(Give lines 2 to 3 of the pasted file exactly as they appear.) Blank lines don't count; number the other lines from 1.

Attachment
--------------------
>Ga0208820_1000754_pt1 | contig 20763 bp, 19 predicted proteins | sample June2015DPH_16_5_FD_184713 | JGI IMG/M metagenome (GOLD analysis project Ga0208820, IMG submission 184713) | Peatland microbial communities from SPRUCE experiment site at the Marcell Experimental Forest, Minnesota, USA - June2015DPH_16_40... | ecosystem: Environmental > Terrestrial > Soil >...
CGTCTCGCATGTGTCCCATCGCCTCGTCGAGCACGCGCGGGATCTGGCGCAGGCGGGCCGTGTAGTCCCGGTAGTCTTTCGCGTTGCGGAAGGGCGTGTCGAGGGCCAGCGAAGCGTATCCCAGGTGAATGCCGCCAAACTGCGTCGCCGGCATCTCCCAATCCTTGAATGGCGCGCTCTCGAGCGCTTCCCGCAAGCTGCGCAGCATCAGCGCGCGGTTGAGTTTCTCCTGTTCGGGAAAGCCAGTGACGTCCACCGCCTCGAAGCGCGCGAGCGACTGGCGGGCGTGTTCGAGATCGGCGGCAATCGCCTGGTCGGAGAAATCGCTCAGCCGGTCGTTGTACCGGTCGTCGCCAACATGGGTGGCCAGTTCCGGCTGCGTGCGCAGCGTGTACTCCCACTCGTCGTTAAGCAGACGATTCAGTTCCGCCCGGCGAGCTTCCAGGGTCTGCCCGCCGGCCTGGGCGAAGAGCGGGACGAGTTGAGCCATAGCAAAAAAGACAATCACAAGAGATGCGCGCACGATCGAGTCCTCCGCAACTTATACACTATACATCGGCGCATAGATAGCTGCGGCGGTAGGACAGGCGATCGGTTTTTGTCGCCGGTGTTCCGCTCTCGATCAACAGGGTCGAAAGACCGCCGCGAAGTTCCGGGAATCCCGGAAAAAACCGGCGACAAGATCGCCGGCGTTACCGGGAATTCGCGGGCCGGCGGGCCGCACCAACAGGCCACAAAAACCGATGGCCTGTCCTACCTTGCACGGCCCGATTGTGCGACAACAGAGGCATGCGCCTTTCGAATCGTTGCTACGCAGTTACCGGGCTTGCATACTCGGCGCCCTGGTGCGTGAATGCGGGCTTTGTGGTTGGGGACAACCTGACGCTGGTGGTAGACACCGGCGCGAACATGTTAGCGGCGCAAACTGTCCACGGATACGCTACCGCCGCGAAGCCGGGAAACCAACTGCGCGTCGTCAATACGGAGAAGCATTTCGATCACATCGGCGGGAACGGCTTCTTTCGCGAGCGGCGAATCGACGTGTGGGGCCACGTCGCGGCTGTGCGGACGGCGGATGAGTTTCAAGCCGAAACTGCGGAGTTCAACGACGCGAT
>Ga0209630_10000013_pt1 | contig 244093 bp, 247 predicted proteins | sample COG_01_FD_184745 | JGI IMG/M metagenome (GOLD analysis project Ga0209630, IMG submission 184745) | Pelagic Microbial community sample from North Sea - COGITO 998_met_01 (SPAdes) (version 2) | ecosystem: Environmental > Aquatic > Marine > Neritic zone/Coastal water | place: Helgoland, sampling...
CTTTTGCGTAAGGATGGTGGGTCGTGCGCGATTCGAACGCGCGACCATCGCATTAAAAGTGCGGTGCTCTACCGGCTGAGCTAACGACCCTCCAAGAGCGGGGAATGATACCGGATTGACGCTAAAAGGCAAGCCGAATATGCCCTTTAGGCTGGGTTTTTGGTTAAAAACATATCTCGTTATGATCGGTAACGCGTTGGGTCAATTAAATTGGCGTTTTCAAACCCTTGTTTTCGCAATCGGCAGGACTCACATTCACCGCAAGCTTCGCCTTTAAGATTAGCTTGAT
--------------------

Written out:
CGTCTCGCATGTGTCCCATCGCCTCGTCGAGCACGCGCGGGATCTGGCGCAGGCGGGCCGTGTAGTCCCGGTAGTCTTTCGCGTTGCGGAAGGGCGTGTCGAGGGCCAGCGAAGCGTATCCCAGGTGAATGCCGCCAAACTGCGTCGCCGGCATCTCCCAATCCTTGAATGGCGCGCTCTCGAGCGCTTCCCGCAAGCTGCGCAGCATCAGCGCGCGGTTGAGTTTCTCCTGTTCGGGAAAGCCAGTGACGTCCACCGCCTCGAAGCGCGCGAGCGACTGGCGGGCGTGTTCGAGATCGGCGGCAATCGCCTGGTCGGAGAAATCGCTCAGCCGGTCGTTGTACCGGTCGTCGCCAACATGGGTGGCCAGTTCCGGCTGCGTGCGCAGCGTGTACTCCCACTCGTCGTTAAGCAGACGATTCAGTTCCGCCCGGCGAGCTTCCAGGGTCTGCCCGCCGGCCTGGGCGAAGAGCGGGACGAGTTGAGCCATAGCAAAAAAGACAATCACAAGAGATGCGCGCACGATCGAGTCCTCCGCAACTTATACACTATACATCGGCGCATAGATAGCTGCGGCGGTAGGACAGGCGATCGGTTTTTGTCGCCGGTGTTCCGCTCTCGATCAACAGGGTCGAAAGACCGCCGCGAAGTTCCGGGAATCCCGGAAAAAACCGGCGACAAGATCGCCGGCGTTACCGGGAATTCGCGGGCCGGCGGGCCGCACCAACAGGCCACAAAAACCGATGGCCTGTCCTACCTTGCACGGCCCGATTGTGCGACAACAGAGGCATGCGCCTTTCGAATCGTTGCTACGCAGTTACCGGGCTTGCATACTCGGCGCCCTGGTGCGTGAATGCGGGCTTTGTGGTTGGGGACAACCTGACGCTGGTGGTAGACACCGGCGCGAACATGTTAGCGGCGCAAACTGTCCACGGATACGCTACCGCCGCGAAGCCGGGAAACCAACTGCGCGTCGTCAATACGGAGAAGCATTTCGATCACATCGGCGGGAACGGCTTCTTTCGCGAGCGGCGAATCGACGTGTGGGGCCACGTCGCGGCTGTGCGGACGGCGGATGAGTTTCAAGCCGAAACTGCGGAGTTCAACGACGCGAT
>Ga0209630_10000013_pt1 | contig 244093 bp, 247 predicted proteins | sample COG_01_FD_184745 | JGI IMG/M metagenome (GOLD analysis project Ga0209630, IMG submission 184745) | Pelagic Microbial community sample from North Sea - COGITO 998_met_01 (SPAdes) (version 2) | ecosystem: Environmental > Aquatic > Marine > Neritic zone/Coastal water | place: Helgoland, sampling...